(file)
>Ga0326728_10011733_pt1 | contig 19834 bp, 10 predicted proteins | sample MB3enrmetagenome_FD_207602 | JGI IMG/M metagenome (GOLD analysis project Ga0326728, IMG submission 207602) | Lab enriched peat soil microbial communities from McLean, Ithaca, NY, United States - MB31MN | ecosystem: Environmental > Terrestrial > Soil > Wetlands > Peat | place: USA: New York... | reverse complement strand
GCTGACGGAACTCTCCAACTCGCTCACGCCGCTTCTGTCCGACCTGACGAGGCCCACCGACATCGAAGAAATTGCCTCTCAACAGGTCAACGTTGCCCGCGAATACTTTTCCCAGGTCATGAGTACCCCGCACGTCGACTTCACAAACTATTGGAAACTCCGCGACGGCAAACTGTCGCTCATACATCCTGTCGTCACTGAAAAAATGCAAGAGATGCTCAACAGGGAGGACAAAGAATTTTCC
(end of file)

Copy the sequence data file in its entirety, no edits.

>Ga0326728_10011733_pt1 | contig 19834 bp, 10 predicted proteins | sample MB3enrmetagenome_FD_207602 | JGI IMG/M metagenome (GOLD analysis project Ga0326728, IMG submission 207602) | Lab enriched peat soil microbial communities from McLean, Ithaca, NY, United States - MB31MN | ecosystem: Environmental > Terrestrial > Soil > Wetlands > Peat | place: USA: New York... | reverse complement strand
GCTGACGGAACTCTCCAACTCGCTCACGCCGCTTCTGTCCGACCTGACGAGGCCCACCGACATCGAAGAAATTGCCTCTCAACAGGTCAACGTTGCCCGCGAATACTTTTCCCAGGTCATGAGTACCCCGCACGTCGACTTCACAAACTATTGGAAACTCCGCGACGGCAAACTGTCGCTCATACATCCTGTCGTCACTGAAAAAATGCAAGAGATGCTCAACAGGGAGGACAAAGAATTTTCC